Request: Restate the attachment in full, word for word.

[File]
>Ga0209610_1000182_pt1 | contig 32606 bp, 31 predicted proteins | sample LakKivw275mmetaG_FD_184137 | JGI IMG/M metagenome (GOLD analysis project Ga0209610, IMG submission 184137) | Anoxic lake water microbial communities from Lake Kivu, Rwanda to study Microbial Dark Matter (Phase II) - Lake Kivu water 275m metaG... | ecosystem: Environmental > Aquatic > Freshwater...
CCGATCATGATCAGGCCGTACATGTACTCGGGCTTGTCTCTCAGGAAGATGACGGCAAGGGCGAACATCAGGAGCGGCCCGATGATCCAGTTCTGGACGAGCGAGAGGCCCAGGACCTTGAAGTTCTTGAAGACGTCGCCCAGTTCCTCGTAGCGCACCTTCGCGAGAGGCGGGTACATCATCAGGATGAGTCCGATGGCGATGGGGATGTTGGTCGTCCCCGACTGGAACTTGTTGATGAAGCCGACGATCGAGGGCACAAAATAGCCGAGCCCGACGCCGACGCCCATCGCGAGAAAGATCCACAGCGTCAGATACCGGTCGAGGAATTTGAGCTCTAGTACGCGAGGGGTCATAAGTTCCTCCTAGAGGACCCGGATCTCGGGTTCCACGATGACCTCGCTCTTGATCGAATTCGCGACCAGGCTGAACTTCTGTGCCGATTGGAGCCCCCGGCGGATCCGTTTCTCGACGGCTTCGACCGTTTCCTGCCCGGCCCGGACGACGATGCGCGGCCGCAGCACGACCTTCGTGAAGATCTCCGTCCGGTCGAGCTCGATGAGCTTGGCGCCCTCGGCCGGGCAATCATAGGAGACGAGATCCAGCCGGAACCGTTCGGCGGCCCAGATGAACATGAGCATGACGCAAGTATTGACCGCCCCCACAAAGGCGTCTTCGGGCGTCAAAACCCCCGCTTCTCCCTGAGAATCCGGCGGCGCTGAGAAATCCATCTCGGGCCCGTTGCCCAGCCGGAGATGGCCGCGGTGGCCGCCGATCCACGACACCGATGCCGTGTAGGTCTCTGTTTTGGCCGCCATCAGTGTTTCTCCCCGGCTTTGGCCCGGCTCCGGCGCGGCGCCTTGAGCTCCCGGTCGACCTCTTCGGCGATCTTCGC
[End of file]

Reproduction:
>Ga0209610_1000182_pt1 | contig 32606 bp, 31 predicted proteins | sample LakKivw275mmetaG_FD_184137 | JGI IMG/M metagenome (GOLD analysis project Ga0209610, IMG submission 184137) | Anoxic lake water microbial communities from Lake Kivu, Rwanda to study Microbial Dark Matter (Phase II) - Lake Kivu water 275m metaG... | ecosystem: Environmental > Aquatic > Freshwater...
CCGATCATGATCAGGCCGTACATGTACTCGGGCTTGTCTCTCAGGAAGATGACGGCAAGGGCGAACATCAGGAGCGGCCCGATGATCCAGTTCTGGACGAGCGAGAGGCCCAGGACCTTGAAGTTCTTGAAGACGTCGCCCAGTTCCTCGTAGCGCACCTTCGCGAGAGGCGGGTACATCATCAGGATGAGTCCGATGGCGATGGGGATGTTGGTCGTCCCCGACTGGAACTTGTTGATGAAGCCGACGATCGAGGGCACAAAATAGCCGAGCCCGACGCCGACGCCCATCGCGAGAAAGATCCACAGCGTCAGATACCGGTCGAGGAATTTGAGCTCTAGTACGCGAGGGGTCATAAGTTCCTCCTAGAGGACCCGGATCTCGGGTTCCACGATGACCTCGCTCTTGATCGAATTCGCGACCAGGCTGAACTTCTGTGCCGATTGGAGCCCCCGGCGGATCCGTTTCTCGACGGCTTCGACCGTTTCCTGCCCGGCCCGGACGACGATGCGCGGCCGCAGCACGACCTTCGTGAAGATCTCCGTCCGGTCGAGCTCGATGAGCTTGGCGCCCTCGGCCGGGCAATCATAGGAGACGAGATCCAGCCGGAACCGTTCGGCGGCCCAGATGAACATGAGCATGACGCAAGTATTGACCGCCCCCACAAAGGCGTCTTCGGGCGTCAAAACCCCCGCTTCTCCCTGAGAATCCGGCGGCGCTGAGAAATCCATCTCGGGCCCGTTGCCCAGCCGGAGATGGCCGCGGTGGCCGCCGATCCACGACACCGATGCCGTGTAGGTCTCTGTTTTGGCCGCCATCAGTGTTTCTCCCCGGCTTTGGCCCGGCTCCGGCGCGGCGCCTTGAGCTCCCGGTCGACCTCTTCGGCGATCTTCGC